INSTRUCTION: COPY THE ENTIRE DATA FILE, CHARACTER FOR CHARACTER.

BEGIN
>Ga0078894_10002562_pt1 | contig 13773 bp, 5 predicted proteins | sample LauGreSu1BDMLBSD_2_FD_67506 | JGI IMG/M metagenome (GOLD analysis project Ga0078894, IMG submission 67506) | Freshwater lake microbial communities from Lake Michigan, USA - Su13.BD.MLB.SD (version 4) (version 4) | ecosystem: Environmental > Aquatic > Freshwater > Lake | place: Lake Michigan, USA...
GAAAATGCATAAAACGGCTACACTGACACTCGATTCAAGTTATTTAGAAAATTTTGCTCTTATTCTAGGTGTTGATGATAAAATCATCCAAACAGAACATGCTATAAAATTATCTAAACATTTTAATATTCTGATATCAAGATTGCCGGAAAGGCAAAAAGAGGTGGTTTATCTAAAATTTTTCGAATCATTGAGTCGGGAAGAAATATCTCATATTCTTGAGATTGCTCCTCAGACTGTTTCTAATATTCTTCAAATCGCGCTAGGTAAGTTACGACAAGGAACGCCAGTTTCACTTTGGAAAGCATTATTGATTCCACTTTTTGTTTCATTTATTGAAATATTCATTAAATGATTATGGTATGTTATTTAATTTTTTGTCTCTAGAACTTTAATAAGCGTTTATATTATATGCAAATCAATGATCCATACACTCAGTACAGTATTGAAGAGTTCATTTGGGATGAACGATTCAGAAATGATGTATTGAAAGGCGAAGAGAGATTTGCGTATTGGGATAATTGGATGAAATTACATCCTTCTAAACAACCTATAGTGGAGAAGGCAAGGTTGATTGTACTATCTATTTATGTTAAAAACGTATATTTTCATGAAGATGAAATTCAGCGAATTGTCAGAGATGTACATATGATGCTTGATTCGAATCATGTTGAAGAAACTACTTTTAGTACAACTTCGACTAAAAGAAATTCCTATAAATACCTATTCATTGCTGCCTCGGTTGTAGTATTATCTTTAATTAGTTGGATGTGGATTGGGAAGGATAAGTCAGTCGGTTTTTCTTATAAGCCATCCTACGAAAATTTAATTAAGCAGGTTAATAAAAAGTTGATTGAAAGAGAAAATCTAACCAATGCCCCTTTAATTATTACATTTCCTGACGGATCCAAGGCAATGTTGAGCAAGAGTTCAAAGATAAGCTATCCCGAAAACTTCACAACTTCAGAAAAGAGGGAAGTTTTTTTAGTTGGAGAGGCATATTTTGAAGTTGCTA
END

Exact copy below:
>Ga0078894_10002562_pt1 | contig 13773 bp, 5 predicted proteins | sample LauGreSu1BDMLBSD_2_FD_67506 | JGI IMG/M metagenome (GOLD analysis project Ga0078894, IMG submission 67506) | Freshwater lake microbial communities from Lake Michigan, USA - Su13.BD.MLB.SD (version 4) (version 4) | ecosystem: Environmental > Aquatic > Freshwater > Lake | place: Lake Michigan, USA...
GAAAATGCATAAAACGGCTACACTGACACTCGATTCAAGTTATTTAGAAAATTTTGCTCTTATTCTAGGTGTTGATGATAAAATCATCCAAACAGAACATGCTATAAAATTATCTAAACATTTTAATATTCTGATATCAAGATTGCCGGAAAGGCAAAAAGAGGTGGTTTATCTAAAATTTTTCGAATCATTGAGTCGGGAAGAAATATCTCATATTCTTGAGATTGCTCCTCAGACTGTTTCTAATATTCTTCAAATCGCGCTAGGTAAGTTACGACAAGGAACGCCAGTTTCACTTTGGAAAGCATTATTGATTCCACTTTTTGTTTCATTTATTGAAATATTCATTAAATGATTATGGTATGTTATTTAATTTTTTGTCTCTAGAACTTTAATAAGCGTTTATATTATATGCAAATCAATGATCCATACACTCAGTACAGTATTGAAGAGTTCATTTGGGATGAACGATTCAGAAATGATGTATTGAAAGGCGAAGAGAGATTTGCGTATTGGGATAATTGGATGAAATTACATCCTTCTAAACAACCTATAGTGGAGAAGGCAAGGTTGATTGTACTATCTATTTATGTTAAAAACGTATATTTTCATGAAGATGAAATTCAGCGAATTGTCAGAGATGTACATATGATGCTTGATTCGAATCATGTTGAAGAAACTACTTTTAGTACAACTTCGACTAAAAGAAATTCCTATAAATACCTATTCATTGCTGCCTCGGTTGTAGTATTATCTTTAATTAGTTGGATGTGGATTGGGAAGGATAAGTCAGTCGGTTTTTCTTATAAGCCATCCTACGAAAATTTAATTAAGCAGGTTAATAAAAAGTTGATTGAAAGAGAAAATCTAACCAATGCCCCTTTAATTATTACATTTCCTGACGGATCCAAGGCAATGTTGAGCAAGAGTTCAAAGATAAGCTATCCCGAAAACTTCACAACTTCAGAAAAGAGGGAAGTTTTTTTAGTTGGAGAGGCATATTTTGAAGTTGCTA